Most successful fitness transformations follow one of two paths. Either the person loses a lot of weight and goes from heavy to thin or they go from a baseline of being scrawny to putting on muscle mass.


I did both.


I started out at a hefty 260lbs and managed to lose nearly 25% of my body weight. I’ve told this story many times before but it was a photo of my pale, skinny-fat self that made me realize that losing weight was only the first step to getting the body I ultimately wanted. I really wish I knew where that photo was but here is my famous “before” photo of me at probably my physical worst. This was just a few weeks prior to my 28th birthday.

The weight loss did ignite a real passion for fitness and sent me on a quest to actually figure out how I needed to train, eat, sleep and recover in order to achieve the vision I had for myself. That process took quite a bit longer than the initial weight loss but here I am about 1 month out from my 40th birthday and almost exactly 12 years after that first photo.

My own transformation was just the first of many that I’ve been involved in. Over the years I’ve helped hundreds and hundreds of people achieve some level of transformation – maybe not always quite as dramatic as my own – so I feel like I’m a decent authority on it. And in orchestrating these transformations I’ve certainly learned a few things.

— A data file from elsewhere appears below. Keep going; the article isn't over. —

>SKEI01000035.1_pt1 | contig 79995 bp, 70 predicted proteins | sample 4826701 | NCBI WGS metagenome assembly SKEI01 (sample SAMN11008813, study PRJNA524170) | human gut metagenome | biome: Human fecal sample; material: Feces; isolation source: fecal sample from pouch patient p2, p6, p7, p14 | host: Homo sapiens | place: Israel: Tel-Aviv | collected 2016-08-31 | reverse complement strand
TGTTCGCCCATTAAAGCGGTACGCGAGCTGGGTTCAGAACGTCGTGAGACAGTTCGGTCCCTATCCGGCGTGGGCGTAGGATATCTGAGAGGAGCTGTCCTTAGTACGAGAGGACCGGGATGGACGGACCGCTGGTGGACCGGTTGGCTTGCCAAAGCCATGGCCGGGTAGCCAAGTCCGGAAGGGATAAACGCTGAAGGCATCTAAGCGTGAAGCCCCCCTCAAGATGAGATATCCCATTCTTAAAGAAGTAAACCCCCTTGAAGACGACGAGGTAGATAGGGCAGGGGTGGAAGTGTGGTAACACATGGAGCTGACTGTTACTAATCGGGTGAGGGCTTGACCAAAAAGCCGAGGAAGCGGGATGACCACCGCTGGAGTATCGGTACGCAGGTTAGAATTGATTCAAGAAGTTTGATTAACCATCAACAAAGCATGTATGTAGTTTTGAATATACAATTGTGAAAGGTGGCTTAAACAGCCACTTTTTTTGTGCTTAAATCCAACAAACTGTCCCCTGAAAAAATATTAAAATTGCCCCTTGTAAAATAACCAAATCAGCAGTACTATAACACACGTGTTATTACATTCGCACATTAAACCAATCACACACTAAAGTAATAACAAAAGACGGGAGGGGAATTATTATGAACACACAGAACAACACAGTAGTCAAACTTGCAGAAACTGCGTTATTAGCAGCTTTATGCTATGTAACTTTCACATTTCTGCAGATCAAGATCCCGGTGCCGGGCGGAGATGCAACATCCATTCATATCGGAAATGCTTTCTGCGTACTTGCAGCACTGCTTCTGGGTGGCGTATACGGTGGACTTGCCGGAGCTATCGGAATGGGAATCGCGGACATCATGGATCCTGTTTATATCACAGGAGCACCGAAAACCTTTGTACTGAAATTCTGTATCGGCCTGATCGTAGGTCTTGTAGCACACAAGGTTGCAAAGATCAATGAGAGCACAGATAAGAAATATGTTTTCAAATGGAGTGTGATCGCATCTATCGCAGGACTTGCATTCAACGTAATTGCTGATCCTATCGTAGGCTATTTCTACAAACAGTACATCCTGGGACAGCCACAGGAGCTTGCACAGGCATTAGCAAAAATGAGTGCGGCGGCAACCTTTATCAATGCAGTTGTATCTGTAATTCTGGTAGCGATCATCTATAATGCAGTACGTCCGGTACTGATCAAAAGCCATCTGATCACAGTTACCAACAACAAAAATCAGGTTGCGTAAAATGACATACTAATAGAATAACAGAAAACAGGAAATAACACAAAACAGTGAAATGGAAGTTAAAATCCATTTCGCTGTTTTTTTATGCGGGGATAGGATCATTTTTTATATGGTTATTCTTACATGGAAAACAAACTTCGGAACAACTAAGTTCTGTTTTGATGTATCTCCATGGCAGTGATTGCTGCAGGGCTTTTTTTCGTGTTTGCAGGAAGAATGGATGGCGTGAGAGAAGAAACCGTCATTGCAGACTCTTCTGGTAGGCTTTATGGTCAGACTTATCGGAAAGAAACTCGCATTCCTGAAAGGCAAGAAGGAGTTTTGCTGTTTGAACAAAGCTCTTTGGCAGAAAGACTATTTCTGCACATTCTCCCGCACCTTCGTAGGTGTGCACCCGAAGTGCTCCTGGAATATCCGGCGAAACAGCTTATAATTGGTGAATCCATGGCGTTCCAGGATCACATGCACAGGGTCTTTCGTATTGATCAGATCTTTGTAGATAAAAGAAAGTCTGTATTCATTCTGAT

Research shows that physical improvements and moving towards your ideal self does have a positive and long lasting impact. More than the amount of money you make or number of sexual partners you have, improving your physical appearance does promote happiness. And, while I don’t advocate for this, this is true whether that improvement comes from effort or cosmetic procedures (don’t hate on me, just reporting what research has found)..


Sure, you can fuck it up by getting there in a way that is truly damaging. But if you are smart and systematic and patient, physical changes can truly make you feel better about yourself.


While physical transformations have an enticing upside, the downside is just as impactful. There is a tendency – particularly in younger people – to believe that physical transformation will solve all problems and, obviously, that doesn’t prove to be true. Transformations can breed confidence but if you are a terrible communicator, have addiction problems or are a bad parent, all the abs in the world are not going to solve for that.